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18 Comments on "Will paid perks pay off for Williams Sonoma?"

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Katie Thomas

Testing new subscription programs for loyal customers is a smart tactic. However, as stated, when this is only $20 cheaper than Amazon Prime (with all the shipping and media benefits provided by Amazon), I don’t think the price is right. I doubt even loyal consumers are that interested in cooking classes and an unproven recipes app. Could’ve been worthwhile to partner with established options there – such as Masterclass and NYT Cooking.

Dave Bruno

I think William Sonoma is on the right track with this program, as the tangible benefits (the recipe app and access to four classes) more than pay for the membership and are of high value to their customers. I only question the name “reserve” as I am not sure it really infers the program’s benefits. Perhaps it does to their core audience but, for me, I might look for something that more directly connects to the cooking benefits.

Dr. Stephen Needel

I’m sure there are people who love Williams Sonoma, shop there all the time, and will love this program. But it’s a program that likely rewards only its most loyal and frequent customers, not an enticement to new or lighter shoppers.

Chuck Ehredt

Subscription programs are a good way to increase share of wallet with customers because anyone who pays wants to maximize their benefits. I´m sure Williams & Sonoma tested the market to ensure enough customers would want to join, so this is probably a good move. However I caution other retailers from following suit because how many subscriptions can a customer maintain (beyond our mobile phone bill, internet access, Amazon Prime, the gym, etc.) – and how quickly will those be abandoned if the economy turns south?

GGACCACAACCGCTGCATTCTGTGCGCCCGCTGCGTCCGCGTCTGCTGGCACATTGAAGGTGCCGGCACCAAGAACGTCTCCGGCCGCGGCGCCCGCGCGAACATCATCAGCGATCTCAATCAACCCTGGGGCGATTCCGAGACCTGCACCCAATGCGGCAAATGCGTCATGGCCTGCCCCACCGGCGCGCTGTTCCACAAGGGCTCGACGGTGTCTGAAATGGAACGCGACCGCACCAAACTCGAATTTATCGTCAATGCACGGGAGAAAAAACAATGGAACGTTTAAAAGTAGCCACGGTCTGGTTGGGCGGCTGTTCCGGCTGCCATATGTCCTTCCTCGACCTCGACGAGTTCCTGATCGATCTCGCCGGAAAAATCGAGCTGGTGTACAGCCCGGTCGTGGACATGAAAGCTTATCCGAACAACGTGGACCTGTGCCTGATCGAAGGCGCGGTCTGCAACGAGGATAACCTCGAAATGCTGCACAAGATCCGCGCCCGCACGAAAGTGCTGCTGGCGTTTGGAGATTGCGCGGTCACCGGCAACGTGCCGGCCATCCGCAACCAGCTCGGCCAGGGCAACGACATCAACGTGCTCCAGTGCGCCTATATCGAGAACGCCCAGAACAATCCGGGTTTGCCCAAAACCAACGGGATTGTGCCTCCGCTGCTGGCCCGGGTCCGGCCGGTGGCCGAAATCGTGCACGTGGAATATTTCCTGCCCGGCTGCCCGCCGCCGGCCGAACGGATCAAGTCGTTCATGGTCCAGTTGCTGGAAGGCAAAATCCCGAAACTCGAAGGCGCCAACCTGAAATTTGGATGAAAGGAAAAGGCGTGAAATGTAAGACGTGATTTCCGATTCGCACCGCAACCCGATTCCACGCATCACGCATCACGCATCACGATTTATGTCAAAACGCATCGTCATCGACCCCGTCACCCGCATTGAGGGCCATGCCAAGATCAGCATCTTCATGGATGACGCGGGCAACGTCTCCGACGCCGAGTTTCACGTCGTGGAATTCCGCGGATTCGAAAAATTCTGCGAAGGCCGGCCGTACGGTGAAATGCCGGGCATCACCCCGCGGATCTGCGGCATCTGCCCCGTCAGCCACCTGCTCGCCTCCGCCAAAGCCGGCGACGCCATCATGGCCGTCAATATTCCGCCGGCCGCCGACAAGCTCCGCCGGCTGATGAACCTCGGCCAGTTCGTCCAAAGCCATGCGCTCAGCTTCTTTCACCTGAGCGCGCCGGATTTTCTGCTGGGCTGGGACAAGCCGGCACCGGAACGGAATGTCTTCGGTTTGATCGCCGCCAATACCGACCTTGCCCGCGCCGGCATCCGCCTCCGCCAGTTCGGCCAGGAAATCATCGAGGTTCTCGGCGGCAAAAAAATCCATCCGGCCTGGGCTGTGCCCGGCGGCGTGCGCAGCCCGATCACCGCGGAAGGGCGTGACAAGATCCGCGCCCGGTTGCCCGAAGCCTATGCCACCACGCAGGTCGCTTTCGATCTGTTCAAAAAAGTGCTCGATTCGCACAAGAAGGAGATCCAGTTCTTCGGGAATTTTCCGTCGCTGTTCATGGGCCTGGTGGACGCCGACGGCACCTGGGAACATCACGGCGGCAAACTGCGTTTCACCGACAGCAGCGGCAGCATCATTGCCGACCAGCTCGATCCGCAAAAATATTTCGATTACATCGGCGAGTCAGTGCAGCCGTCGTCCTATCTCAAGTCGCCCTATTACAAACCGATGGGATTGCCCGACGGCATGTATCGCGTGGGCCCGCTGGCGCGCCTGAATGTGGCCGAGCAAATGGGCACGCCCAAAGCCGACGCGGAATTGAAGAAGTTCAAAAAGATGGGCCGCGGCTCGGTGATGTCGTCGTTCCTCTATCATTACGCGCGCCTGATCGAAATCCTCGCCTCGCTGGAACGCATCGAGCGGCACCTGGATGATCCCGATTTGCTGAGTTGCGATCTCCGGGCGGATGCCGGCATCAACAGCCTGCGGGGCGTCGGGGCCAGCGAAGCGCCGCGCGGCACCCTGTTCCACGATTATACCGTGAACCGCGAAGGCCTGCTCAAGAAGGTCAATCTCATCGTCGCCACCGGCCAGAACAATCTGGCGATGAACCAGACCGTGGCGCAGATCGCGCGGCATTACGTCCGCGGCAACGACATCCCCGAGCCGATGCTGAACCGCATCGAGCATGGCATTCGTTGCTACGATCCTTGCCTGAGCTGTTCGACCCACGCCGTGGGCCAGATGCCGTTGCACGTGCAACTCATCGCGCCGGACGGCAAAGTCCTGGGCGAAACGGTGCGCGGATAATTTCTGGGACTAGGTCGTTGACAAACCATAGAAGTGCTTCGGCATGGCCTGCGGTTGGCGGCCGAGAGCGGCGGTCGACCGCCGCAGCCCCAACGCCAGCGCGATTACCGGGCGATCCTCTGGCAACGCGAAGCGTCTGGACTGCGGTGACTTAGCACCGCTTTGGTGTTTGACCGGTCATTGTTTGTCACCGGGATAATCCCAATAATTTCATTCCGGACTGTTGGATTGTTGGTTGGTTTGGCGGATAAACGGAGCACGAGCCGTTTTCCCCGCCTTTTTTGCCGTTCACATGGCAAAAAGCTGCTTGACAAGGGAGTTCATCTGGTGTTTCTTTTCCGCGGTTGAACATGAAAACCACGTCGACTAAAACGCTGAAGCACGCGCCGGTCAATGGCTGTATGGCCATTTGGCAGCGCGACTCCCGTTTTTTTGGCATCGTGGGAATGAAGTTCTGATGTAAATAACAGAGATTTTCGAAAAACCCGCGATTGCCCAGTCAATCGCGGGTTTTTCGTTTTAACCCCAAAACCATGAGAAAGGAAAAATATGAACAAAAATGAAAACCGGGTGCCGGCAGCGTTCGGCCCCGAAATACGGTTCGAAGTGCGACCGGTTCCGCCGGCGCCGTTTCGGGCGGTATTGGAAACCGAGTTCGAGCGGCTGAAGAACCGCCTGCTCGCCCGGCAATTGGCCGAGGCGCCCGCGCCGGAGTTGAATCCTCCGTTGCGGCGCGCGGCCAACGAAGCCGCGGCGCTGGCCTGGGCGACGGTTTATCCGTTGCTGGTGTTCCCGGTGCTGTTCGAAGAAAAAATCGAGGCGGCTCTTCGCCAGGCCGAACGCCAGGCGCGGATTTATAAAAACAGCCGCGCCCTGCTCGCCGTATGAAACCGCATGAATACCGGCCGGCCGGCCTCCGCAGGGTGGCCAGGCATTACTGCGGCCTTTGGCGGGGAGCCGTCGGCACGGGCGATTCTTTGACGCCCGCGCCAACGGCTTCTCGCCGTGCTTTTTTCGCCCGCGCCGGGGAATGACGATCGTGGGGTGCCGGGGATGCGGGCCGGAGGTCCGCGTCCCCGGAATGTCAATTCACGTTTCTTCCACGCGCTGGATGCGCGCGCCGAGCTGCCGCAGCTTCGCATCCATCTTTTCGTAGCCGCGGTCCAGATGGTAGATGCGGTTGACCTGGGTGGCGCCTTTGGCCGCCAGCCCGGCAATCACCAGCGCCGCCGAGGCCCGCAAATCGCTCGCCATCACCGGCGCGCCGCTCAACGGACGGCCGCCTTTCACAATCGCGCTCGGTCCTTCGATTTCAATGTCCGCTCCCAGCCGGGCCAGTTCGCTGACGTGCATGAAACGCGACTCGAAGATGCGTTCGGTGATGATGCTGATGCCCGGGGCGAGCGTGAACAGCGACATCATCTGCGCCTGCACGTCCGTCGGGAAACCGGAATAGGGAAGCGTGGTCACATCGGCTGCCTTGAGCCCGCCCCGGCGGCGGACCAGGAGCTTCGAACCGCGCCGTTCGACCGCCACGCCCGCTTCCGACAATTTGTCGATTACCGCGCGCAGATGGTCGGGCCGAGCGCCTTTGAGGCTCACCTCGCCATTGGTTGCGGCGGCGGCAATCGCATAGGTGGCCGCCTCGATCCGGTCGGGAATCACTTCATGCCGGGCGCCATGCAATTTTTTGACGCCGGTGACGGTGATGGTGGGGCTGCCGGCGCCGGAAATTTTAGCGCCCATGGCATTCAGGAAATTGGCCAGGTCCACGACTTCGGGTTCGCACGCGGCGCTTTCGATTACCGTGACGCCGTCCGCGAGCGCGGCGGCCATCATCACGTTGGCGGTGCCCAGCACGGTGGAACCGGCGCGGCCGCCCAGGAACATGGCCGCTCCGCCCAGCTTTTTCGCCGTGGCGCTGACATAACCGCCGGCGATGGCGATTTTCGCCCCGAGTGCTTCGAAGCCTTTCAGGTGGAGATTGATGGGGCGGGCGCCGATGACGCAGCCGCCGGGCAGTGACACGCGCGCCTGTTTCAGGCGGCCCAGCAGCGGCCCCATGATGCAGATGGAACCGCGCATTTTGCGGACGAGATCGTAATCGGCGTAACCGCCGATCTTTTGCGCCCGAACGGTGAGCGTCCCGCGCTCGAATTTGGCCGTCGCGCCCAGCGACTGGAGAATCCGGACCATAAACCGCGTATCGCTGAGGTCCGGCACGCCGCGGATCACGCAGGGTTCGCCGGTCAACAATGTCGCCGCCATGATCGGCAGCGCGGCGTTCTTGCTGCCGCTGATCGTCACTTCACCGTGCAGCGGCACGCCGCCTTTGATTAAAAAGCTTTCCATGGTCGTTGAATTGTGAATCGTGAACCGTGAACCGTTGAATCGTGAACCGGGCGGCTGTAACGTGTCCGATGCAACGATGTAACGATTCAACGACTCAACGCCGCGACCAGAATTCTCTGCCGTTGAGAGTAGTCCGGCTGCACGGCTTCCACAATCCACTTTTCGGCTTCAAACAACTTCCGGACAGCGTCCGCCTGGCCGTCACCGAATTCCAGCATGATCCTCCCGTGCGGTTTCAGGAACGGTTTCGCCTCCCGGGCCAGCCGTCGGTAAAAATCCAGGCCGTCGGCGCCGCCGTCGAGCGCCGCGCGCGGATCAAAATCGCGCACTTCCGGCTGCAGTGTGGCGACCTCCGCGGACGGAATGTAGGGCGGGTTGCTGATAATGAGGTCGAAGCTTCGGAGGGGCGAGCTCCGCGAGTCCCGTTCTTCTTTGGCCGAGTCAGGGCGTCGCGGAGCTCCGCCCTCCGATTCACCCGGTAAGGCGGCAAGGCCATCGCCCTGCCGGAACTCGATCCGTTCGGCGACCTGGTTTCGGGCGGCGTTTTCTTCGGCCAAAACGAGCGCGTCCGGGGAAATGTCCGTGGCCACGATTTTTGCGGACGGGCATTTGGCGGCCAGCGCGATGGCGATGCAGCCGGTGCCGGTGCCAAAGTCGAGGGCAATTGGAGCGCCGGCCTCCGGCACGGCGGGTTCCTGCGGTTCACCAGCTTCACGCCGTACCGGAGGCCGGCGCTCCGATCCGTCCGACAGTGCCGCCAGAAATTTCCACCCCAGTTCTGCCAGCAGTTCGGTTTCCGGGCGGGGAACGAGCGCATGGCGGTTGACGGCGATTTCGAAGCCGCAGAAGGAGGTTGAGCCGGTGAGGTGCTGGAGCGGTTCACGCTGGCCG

Richard Hernandez

This is a me-too program – I don’t normally shop Wiliams Sonoma unless there is a sale. I used to get recipes free and it looks like that no longer will be the case, so for me it’s not worth the investment.

Doug Garnett

Following the competitors is usually not an effective strategy, I would have hoped for more thoughtful new ideas from Williams Sonoma.

Jenn McMillen

A paid loyalty program is all about the value proposition because members are asked to basically pre-pay for their own discounts. The question here will be: are the perks worth it?

Georganne Bender

Aside from Amazon Prime, I’m not a fan of subscription services. Prime has so many features it’s worth the price. But $99 annually for cooking classes, recipes, and free shipping on some products? I’m a cook and that doesn’t sound very exciting to me.

Consumers can get cooking classes for free on YouTube, in fact YouTube’s new commercial is all about free learning. Complementary recipes are available on a gazillion sites and apps, and free shipping is commonplace now. I just don’t see the value in this program. Sure, it’s from Williams Sonoma but what are the exclusive perks consumers cannot get anywhere else?

Christine Russo